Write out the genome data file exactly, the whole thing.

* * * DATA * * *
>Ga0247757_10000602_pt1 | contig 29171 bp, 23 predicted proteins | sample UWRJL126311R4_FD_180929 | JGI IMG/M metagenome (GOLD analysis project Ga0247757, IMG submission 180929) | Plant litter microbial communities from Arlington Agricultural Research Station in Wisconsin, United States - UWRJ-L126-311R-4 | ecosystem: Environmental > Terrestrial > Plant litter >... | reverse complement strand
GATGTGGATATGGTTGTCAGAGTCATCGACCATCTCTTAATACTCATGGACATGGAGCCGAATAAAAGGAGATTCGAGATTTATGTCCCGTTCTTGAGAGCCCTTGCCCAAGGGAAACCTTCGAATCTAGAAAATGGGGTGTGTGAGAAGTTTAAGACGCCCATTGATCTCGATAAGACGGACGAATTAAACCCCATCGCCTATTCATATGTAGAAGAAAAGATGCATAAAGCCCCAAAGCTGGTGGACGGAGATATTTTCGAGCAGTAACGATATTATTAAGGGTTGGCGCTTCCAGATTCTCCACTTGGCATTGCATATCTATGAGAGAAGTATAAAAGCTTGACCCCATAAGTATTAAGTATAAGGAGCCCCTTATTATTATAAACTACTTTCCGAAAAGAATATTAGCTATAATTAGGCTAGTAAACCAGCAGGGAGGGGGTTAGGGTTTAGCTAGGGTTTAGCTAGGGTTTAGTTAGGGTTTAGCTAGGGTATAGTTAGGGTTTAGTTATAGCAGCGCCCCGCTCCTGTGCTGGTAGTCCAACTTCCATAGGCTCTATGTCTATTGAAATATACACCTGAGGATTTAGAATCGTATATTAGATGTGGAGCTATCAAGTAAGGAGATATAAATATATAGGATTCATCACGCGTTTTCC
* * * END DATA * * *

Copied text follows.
>Ga0247757_10000602_pt1 | contig 29171 bp, 23 predicted proteins | sample UWRJL126311R4_FD_180929 | JGI IMG/M metagenome (GOLD analysis project Ga0247757, IMG submission 180929) | Plant litter microbial communities from Arlington Agricultural Research Station in Wisconsin, United States - UWRJ-L126-311R-4 | ecosystem: Environmental > Terrestrial > Plant litter >... | reverse complement strand
GATGTGGATATGGTTGTCAGAGTCATCGACCATCTCTTAATACTCATGGACATGGAGCCGAATAAAAGGAGATTCGAGATTTATGTCCCGTTCTTGAGAGCCCTTGCCCAAGGGAAACCTTCGAATCTAGAAAATGGGGTGTGTGAGAAGTTTAAGACGCCCATTGATCTCGATAAGACGGACGAATTAAACCCCATCGCCTATTCATATGTAGAAGAAAAGATGCATAAAGCCCCAAAGCTGGTGGACGGAGATATTTTCGAGCAGTAACGATATTATTAAGGGTTGGCGCTTCCAGATTCTCCACTTGGCATTGCATATCTATGAGAGAAGTATAAAAGCTTGACCCCATAAGTATTAAGTATAAGGAGCCCCTTATTATTATAAACTACTTTCCGAAAAGAATATTAGCTATAATTAGGCTAGTAAACCAGCAGGGAGGGGGTTAGGGTTTAGCTAGGGTTTAGCTAGGGTTTAGTTAGGGTTTAGCTAGGGTATAGTTAGGGTTTAGTTATAGCAGCGCCCCGCTCCTGTGCTGGTAGTCCAACTTCCATAGGCTCTATGTCTATTGAAATATACACCTGAGGATTTAGAATCGTATATTAGATGTGGAGCTATCAAGTAAGGAGATATAAATATATAGGATTCATCACGCGTTTTCC